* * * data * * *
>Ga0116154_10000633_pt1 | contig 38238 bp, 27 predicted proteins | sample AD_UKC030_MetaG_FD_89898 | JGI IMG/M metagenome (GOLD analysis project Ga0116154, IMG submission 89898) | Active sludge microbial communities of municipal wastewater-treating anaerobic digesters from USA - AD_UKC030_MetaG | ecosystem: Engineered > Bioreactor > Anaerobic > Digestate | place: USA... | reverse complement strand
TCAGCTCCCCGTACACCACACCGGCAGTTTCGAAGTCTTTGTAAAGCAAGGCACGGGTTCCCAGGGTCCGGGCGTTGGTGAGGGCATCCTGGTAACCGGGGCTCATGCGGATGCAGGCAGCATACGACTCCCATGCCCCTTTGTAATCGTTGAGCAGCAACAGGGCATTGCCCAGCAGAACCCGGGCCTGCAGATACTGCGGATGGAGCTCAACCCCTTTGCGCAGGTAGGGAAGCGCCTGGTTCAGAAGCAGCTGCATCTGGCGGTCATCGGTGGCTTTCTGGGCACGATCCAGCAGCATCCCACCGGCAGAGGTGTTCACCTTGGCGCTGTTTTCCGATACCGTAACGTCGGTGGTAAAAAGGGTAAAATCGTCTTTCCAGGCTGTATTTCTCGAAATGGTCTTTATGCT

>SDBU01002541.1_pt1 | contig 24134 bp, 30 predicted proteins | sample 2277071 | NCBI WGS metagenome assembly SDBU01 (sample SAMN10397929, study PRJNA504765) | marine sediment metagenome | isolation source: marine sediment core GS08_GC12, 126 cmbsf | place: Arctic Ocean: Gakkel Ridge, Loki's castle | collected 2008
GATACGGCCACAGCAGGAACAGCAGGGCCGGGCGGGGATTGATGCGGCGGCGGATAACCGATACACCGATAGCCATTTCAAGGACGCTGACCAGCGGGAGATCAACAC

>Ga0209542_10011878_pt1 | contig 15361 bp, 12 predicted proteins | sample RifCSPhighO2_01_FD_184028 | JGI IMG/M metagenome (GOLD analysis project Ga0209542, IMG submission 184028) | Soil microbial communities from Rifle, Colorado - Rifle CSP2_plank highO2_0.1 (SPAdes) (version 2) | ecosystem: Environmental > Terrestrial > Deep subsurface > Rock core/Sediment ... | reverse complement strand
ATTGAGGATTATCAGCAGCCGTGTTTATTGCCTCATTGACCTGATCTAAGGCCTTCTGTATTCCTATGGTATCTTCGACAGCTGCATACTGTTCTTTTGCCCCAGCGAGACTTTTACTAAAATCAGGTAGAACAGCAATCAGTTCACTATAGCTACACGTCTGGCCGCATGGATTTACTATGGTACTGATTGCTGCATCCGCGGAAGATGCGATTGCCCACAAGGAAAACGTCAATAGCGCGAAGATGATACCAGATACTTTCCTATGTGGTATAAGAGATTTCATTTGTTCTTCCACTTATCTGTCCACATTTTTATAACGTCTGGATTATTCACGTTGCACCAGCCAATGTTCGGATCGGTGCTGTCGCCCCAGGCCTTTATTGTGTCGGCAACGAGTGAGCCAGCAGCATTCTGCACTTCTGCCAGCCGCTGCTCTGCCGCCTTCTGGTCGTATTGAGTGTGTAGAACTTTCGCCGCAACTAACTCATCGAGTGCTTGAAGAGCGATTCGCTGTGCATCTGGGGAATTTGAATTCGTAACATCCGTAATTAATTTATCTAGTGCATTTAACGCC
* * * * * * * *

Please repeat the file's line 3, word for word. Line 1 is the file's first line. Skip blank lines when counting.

>SDBU01002541.1_pt1 | contig 24134 bp, 30 predicted proteins | sample 2277071 | NCBI WGS metagenome assembly SDBU01 (sample SAMN10397929, study PRJNA504765) | marine sediment metagenome | isolation source: marine sediment core GS08_GC12, 126 cmbsf | place: Arctic Ocean: Gakkel Ridge, Loki's castle | collected 2008